Can't say I know about how may $100k recipients there are in Parks.

    With the Impact Fee item - it doesn't seem that this would alleviate the issue of a constant revenue stream - development, as we have seen, goes up and down. Plus there are a whole pile of demands for such money. I agree we should be charging higher impact fees to deal with infrastructure demands, I just don't see that you'll be able to squeeze enough money for Parks in such a formula.


    Posted Wed, Apr 9, 6:59 p.m. Inappropriate

    As with almost all "solutions" impact fees is not a panacea but it is a way to get a relatively steady flow of revenue without a vote. The irritating thing is, as you point out, the developers have owned the Seattle City Council so long that impact fees have been kept completely out of the public discourse. Perhaps a glimmer of change:

    The March 13 Seattle Planning Commission meeting minutes (sorry, they don't video their meetings) contains, "Mr. Foster noted that DPD is exploring impact fees primarily for open space and transportation. He added that DPD is considering impacts fees as a potential mechanism to addresses the impact of new development. Mr. Foster noted that this will be a significant and multi-year effort, and the Commission’s input as it moves forward would be greatly appreciated." That's Marshall Foster, DPD Planning Director.

    I'll keep watching for info on impact of Eymansanity on MPD revenue stream. Thanks for digging.

    Number of $100G employees at Parks is public record provided to me by another digger. I don't resent the fact of their existence nearly as much as the lack of audit transparency.


    Posted Wed, Apr 9, 8:26 p.m. Inappropriate

    Good conversation on MPD issues here. Of course the City should've convened a public forum to explain how the MPD would work and provide some good responses to the issues being discussed so thoughtfully here.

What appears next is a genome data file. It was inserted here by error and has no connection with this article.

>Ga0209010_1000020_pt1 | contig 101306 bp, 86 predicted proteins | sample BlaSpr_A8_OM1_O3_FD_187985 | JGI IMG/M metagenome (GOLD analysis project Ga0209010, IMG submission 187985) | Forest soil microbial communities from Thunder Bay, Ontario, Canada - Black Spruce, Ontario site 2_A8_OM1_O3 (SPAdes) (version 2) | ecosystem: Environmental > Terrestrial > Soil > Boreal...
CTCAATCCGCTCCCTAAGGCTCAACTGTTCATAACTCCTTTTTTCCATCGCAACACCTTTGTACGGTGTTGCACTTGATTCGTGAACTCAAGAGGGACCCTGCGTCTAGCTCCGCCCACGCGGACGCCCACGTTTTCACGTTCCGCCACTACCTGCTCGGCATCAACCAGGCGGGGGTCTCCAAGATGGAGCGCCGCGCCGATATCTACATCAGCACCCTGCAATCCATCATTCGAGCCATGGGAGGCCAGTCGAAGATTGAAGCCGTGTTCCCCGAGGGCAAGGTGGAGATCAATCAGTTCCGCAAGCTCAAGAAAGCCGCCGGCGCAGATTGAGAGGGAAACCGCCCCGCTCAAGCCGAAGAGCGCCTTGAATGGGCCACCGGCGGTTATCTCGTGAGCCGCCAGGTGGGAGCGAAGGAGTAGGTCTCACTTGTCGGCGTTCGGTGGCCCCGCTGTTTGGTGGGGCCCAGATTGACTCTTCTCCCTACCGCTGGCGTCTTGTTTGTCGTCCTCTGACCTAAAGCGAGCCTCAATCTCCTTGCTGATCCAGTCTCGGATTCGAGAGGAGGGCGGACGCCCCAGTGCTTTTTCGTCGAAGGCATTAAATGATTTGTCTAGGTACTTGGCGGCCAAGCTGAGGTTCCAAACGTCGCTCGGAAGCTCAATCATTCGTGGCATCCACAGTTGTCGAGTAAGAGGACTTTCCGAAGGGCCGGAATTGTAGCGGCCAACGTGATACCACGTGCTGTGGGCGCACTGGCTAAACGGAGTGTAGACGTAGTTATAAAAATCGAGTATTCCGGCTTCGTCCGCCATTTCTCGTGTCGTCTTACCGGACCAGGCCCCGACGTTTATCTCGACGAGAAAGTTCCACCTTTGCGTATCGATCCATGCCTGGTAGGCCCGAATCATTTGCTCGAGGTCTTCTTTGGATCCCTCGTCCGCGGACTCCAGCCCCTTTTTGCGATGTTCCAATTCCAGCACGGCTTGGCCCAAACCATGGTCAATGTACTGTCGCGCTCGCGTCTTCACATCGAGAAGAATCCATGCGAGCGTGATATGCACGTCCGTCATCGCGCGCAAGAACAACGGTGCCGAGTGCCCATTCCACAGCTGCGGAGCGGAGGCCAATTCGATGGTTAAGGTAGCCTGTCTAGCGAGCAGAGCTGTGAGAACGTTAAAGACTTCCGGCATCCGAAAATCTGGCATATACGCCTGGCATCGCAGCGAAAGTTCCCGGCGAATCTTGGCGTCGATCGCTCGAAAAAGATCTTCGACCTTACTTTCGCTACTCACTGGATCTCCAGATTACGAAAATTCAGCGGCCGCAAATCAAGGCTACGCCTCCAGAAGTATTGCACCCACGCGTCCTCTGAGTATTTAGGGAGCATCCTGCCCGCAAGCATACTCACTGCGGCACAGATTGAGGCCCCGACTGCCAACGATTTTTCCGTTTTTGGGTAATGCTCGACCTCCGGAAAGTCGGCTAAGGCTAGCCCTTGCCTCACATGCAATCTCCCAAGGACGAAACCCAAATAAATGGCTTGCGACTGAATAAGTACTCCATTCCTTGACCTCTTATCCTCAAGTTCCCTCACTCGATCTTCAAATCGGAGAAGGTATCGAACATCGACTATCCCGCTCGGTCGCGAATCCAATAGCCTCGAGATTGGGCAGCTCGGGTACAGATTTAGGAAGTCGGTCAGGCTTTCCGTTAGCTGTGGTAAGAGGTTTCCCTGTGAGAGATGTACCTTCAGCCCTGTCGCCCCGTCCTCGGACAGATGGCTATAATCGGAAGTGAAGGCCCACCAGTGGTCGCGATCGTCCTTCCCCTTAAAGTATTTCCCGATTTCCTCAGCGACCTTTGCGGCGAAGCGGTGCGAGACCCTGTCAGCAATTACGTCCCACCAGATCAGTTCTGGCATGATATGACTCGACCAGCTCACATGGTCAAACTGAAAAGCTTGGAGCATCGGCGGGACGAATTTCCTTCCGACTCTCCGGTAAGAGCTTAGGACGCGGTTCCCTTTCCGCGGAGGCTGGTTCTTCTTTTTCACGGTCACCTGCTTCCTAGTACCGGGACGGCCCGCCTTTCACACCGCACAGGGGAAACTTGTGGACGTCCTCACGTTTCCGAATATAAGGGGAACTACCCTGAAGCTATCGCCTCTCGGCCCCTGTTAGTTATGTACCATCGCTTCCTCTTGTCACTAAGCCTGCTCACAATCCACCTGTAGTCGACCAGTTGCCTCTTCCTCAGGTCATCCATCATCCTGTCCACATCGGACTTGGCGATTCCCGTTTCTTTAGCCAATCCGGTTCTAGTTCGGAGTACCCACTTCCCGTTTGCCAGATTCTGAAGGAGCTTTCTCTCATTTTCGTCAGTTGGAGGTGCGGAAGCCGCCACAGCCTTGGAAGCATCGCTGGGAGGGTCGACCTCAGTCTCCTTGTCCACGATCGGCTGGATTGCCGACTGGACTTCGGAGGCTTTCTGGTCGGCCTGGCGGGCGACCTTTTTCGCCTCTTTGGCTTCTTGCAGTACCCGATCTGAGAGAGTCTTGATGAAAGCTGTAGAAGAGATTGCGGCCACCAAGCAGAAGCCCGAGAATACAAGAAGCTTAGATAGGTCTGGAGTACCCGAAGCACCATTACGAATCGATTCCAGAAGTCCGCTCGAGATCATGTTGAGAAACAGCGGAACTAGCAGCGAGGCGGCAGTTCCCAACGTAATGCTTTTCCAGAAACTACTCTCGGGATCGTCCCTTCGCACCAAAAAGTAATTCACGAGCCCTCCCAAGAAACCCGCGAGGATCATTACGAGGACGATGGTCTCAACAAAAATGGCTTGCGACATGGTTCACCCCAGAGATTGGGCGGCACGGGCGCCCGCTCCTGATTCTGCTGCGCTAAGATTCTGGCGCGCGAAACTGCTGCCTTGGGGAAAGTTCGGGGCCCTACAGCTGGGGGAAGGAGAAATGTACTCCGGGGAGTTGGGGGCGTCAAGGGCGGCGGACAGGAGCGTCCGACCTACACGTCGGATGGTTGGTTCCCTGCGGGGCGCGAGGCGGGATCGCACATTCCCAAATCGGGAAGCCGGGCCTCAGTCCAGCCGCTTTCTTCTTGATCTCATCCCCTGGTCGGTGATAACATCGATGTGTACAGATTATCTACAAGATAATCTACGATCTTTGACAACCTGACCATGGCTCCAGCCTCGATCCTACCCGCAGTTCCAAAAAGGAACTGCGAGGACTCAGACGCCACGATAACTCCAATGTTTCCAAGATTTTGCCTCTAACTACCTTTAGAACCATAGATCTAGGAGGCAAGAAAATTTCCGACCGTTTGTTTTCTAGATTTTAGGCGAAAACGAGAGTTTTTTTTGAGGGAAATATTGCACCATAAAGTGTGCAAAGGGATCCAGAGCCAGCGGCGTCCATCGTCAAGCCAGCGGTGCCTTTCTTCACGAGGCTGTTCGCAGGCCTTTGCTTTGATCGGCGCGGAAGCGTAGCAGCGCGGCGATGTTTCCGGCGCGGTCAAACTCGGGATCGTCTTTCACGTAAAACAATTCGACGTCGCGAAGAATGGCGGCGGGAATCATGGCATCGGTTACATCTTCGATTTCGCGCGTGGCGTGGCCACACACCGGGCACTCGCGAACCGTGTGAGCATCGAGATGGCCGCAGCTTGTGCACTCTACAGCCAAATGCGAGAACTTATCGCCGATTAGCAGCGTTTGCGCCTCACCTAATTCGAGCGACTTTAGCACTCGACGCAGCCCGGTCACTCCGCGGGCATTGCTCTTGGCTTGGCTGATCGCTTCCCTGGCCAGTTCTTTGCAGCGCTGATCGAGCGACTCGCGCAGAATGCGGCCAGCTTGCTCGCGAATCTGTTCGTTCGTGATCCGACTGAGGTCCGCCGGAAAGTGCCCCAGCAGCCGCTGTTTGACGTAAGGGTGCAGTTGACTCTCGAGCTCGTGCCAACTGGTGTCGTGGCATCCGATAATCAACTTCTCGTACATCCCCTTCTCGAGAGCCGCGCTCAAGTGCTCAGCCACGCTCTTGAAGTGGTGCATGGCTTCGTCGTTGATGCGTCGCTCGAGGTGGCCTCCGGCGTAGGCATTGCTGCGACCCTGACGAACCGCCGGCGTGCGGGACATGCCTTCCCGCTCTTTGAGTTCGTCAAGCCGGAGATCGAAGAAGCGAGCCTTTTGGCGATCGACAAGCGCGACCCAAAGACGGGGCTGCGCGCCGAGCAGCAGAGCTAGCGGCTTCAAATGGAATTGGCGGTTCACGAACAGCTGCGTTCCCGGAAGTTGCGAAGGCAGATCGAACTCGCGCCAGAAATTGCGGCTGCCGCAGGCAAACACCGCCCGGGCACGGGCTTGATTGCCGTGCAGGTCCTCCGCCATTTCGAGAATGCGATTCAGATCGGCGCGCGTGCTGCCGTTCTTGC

But the City didn't want to do that. They want to limit MPD discussion to the political campaign arena, where it's purely a Yes or No proposition. Shame, really.

    Posted Thu, Apr 10, 7:19 a.m. Inappropriate

    MPD taxing authority regulations: http://www.mrsc.org/subjects/parks/spd-mpdtax.aspx

    And all the minutia: http://apps.leg.wa.gov/rcw/default.aspx?cite=35.61


    Posted Thu, Apr 10, 10:02 p.m. Inappropriate

    Thanks; MRSC is excellent as usual. Nevertheless, it is difficult to cut through that math to figure out exactly what taxes a Seattle MPD could collect. The essay says "A group thinking of forming a metropolitan park district needs to check with its county assessor to find out what its maximum initial levy can be to see whether it makes financial sense and to try to estimate what the levy might be in the future if the levy is prorationed or is on the margin for prorationing."

    My question is, has this analysis been done by the Parks Dept or the City Council? I don't recall seeing it. How much could the MPD raise taxes, and at what point would or could it run into prorationing limitations?


    Posted Fri, Apr 11, 8:46 a.m. Inappropriate

    I admit I'm catching up on this issue - has it specifically be planned for a ballot measure - and when? We also have a transportation district in Seattle that is run by the City Council, and those funds then go into SDT -

    The Council should lay out a few more details and also include a citizen's advisory committee just as they do for the transportation funds.


    Posted Fri, Apr 11, 12:56 p.m. Inappropriate

    Parks, Bagshaw, and others on Council claim there is an adequate citizens advisory included for MPD in ILA. Without any publicly available legal assessment of the claim. Sorry, but at this point I don't trust the at-large incumbents who are all in a tizzy over how they are going to keep their $125,000 jobs on November 3, 2015.

    In addition to the MPD that's being rushed to an August 5 ballot to lock in that structure before we get a district oriented council, there is also a public campaign financing proposal working its way around on the Second Floor. Likely to be put on the November 2014 ballot, the current council is going to try to thread the needle between the progressive community who want it to actually level the playing field (without whose support it will probably fail), and an "incumbent protection act" such as requiring so many contributors to qualify that it favors those with an existing very large rolodex of donors.


    Posted Fri, Apr 11, 1:01 p.m. Inappropriate

    On your ballot measure question: MPD can only be created by vote. It's a separate, new municipality with its own taxing authority. That's the whole point. It's been stewing for a while, but largely out of public view. Putting it on an August ballot in a non-municipal election year without sufficient information on impacts or alternatives as we have been talking about is the other point; it's an offense against democratic governance.